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The SPDZ paper explains how the SPDZ protocol can be used to find the sum/product of secret values and find the sum/product of a secret and a non-secret value (page 6).

The paper seems to say that from this you can do any other operation. How would you use this to do secure less-than comparison?

The Bristol SPDZ implementation tutorial program (line 19) shows that their implementation has a way of securely comparing two secret values to get a secret result. How did they implement this? It doesn't seem to be in the paper.

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  • $\begingroup$ The very short answer is "its complicated". I do not remember the exact details but this paper explains one method to such a comparison kodu.ut.ee/~lipmaa/papers/lt13/improvedEqAndGT.pdf . This is just one method, I am sure there are others. $\endgroup$ – Guut Boy Nov 11 '16 at 8:06
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The way this is currently done within SPDZ is using a primitive which allows to truncate a secret shared value $[s]$ by a publicly known power of $2$.

You can see the code here.

In SPDZ, $k$ bit integers are in range $(-2^{k-1},2^{k-1})$. They are represented as $x \mapsto x$ mod $p$. So every number $x \in [2^{k-1},2^{k})$ is considered a negative number.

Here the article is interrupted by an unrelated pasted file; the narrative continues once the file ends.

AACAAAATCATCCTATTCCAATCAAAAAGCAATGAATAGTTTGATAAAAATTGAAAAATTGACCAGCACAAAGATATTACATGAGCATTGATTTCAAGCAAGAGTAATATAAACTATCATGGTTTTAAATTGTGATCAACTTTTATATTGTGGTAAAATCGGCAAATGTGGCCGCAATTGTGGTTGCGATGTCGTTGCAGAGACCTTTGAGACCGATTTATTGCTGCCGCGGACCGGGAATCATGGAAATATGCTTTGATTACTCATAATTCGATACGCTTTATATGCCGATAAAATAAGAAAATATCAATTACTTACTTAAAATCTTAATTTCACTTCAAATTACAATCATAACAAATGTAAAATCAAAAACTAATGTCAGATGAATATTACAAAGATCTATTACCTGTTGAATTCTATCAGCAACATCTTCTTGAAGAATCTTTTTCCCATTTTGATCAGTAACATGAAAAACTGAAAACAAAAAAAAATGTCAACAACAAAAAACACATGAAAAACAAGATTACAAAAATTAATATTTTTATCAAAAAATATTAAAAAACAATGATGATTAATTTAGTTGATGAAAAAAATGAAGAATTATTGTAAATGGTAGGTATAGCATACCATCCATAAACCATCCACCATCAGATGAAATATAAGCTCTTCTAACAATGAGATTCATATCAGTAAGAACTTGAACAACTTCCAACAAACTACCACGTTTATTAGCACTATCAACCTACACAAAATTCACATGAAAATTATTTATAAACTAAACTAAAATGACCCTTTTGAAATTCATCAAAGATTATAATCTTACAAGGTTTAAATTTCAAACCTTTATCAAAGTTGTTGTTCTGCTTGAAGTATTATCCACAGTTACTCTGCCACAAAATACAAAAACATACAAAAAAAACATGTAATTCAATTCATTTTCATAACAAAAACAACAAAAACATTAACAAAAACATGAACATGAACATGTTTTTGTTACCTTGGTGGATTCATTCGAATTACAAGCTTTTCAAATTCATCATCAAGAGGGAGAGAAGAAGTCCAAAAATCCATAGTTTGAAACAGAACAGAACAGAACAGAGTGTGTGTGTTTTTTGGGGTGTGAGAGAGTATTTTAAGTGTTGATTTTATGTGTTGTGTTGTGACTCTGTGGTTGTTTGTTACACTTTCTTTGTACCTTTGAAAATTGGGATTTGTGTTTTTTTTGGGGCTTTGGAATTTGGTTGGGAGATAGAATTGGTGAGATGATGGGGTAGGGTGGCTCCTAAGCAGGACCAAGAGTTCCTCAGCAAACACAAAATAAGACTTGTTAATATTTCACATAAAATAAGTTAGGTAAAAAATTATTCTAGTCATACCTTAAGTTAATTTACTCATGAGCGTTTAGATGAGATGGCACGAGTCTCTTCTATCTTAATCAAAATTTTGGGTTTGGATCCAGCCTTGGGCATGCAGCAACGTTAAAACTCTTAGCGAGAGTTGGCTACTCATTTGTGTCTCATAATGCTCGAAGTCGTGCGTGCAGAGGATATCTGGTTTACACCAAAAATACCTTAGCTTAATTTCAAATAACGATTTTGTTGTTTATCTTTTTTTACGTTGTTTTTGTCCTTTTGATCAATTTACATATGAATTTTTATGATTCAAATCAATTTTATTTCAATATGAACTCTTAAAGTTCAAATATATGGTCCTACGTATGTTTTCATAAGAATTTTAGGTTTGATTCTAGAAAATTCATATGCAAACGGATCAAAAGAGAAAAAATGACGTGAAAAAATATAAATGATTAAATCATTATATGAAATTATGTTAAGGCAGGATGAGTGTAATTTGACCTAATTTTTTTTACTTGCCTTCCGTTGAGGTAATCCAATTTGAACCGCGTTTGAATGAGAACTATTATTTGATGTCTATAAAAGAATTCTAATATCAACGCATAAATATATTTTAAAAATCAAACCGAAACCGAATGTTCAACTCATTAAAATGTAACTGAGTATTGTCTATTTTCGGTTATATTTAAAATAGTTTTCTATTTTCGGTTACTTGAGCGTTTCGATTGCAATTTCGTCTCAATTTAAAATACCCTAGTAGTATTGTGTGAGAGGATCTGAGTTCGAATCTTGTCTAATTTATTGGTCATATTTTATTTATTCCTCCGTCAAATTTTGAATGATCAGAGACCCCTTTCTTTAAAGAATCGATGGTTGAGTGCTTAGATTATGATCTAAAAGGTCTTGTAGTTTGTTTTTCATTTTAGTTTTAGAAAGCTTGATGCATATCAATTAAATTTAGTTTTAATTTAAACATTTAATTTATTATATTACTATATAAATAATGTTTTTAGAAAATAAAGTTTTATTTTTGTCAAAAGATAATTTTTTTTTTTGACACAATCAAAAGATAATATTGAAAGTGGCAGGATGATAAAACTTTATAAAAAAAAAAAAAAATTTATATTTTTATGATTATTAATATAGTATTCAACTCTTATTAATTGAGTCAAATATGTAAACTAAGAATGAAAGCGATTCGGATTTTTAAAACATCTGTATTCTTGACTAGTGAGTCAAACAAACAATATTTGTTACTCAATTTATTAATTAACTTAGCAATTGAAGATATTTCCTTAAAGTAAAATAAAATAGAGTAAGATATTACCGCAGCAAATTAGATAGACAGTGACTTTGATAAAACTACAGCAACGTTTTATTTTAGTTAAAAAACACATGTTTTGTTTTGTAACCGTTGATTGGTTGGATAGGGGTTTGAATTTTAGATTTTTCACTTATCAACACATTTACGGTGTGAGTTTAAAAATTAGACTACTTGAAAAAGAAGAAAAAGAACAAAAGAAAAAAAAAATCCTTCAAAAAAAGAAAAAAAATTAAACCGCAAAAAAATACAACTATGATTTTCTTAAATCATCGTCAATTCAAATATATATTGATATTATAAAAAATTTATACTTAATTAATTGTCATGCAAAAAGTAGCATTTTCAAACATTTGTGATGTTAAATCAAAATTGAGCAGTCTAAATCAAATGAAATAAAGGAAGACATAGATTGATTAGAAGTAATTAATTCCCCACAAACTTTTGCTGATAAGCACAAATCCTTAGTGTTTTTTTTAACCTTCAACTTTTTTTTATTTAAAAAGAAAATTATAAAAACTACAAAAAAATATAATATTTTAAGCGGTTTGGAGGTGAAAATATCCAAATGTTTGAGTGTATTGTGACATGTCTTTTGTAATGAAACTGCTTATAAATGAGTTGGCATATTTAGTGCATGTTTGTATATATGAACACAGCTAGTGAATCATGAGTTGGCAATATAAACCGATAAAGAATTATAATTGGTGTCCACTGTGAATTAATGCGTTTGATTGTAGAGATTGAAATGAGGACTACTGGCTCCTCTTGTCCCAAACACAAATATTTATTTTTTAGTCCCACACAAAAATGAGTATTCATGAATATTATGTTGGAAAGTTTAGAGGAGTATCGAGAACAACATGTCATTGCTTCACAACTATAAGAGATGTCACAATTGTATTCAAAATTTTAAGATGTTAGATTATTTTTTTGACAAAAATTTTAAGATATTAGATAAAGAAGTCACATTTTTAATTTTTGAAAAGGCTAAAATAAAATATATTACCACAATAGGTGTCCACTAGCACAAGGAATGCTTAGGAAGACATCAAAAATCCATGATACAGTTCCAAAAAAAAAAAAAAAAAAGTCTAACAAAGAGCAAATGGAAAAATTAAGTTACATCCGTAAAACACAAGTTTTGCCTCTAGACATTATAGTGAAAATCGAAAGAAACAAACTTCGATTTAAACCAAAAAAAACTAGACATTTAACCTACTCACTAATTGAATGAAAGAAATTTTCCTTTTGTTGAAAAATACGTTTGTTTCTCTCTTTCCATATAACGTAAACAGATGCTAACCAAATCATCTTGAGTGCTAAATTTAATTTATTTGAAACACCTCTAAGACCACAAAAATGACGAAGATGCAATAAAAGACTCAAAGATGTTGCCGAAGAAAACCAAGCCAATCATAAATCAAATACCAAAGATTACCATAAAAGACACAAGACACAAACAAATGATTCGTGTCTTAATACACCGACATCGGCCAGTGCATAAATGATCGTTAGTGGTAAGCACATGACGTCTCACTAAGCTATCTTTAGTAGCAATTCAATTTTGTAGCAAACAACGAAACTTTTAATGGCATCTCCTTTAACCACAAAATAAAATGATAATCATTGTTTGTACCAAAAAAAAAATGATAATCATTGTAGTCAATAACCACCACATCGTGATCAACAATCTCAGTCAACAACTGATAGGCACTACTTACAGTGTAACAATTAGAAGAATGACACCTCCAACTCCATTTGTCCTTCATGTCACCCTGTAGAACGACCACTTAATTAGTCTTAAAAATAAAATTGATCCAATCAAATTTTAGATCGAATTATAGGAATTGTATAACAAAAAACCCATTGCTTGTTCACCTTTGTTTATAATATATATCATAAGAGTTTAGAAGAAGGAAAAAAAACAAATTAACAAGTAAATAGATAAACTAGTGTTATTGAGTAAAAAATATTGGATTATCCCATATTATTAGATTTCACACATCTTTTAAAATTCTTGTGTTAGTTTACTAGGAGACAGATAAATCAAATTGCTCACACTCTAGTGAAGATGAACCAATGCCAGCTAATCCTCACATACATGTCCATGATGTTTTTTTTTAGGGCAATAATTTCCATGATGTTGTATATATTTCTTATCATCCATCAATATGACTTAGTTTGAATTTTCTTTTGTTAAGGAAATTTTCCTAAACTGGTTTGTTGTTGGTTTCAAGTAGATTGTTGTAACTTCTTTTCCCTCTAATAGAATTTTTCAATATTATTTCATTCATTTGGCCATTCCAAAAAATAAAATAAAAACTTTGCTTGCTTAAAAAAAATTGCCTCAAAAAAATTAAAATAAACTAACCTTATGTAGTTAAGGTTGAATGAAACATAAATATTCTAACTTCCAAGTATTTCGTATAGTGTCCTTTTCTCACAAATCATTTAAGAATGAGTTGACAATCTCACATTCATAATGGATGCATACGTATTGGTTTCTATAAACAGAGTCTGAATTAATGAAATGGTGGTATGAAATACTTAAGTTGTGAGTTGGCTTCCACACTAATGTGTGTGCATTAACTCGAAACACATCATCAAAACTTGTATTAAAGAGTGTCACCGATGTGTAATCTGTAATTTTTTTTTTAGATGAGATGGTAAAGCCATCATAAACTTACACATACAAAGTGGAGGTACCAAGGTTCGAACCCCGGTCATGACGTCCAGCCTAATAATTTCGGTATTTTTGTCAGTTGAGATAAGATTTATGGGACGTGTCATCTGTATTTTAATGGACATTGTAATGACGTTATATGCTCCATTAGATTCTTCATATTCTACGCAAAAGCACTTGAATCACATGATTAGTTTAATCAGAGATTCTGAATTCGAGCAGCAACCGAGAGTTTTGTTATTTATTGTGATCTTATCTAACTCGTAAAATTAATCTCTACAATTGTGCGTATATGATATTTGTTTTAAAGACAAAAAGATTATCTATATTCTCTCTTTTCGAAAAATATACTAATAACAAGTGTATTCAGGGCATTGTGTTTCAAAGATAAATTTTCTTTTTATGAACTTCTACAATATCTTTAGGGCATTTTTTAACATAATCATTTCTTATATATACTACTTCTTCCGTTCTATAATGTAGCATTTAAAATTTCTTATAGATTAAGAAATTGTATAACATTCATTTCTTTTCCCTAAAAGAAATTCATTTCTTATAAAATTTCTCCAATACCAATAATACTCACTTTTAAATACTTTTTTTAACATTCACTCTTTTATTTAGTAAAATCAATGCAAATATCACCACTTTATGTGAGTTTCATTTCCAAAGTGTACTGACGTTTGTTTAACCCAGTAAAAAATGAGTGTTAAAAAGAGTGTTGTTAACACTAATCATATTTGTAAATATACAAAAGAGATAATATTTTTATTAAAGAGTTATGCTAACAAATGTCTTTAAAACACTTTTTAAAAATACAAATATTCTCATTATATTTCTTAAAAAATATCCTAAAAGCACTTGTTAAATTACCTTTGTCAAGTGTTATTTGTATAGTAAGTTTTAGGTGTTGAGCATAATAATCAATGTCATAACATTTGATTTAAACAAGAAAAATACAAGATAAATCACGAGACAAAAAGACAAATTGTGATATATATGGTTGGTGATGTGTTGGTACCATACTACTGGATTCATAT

From a high level overview if we have the truncation, we can compute $[a] < [b]$ as a secret value:

  1. Assign $s \leftarrow ([a - b])$ locally to see $[s < 0]$.
  2. Denote $k$ as the bit length of $s$. Take $r \leftarrow [s/2^{k-1}]$ which has output either $[0]$ or $[1]$ depending on the sign of $s$. Due to some technicalities of sign preserving, the output is in practice $[0]$ or $[-1]$.
  3. To normalize the result, output $0 - [r]$. This is done locally again.

The expensive part here is step $2$ since parties have to communicate to achieve the truncation.

If you want to check the details you can find the specific protocols ($3.2$, $3.3$) on page $7$ here.

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  • $\begingroup$ I'd originally meant an equality comparison, but I realize that wasn't clear in the question. Since this is a good answer to the question of less-than comparison, I have rephrased my question to be about that and asked a new question about equality comparison here $\endgroup$ – danxinnoble Nov 15 '16 at 1:46

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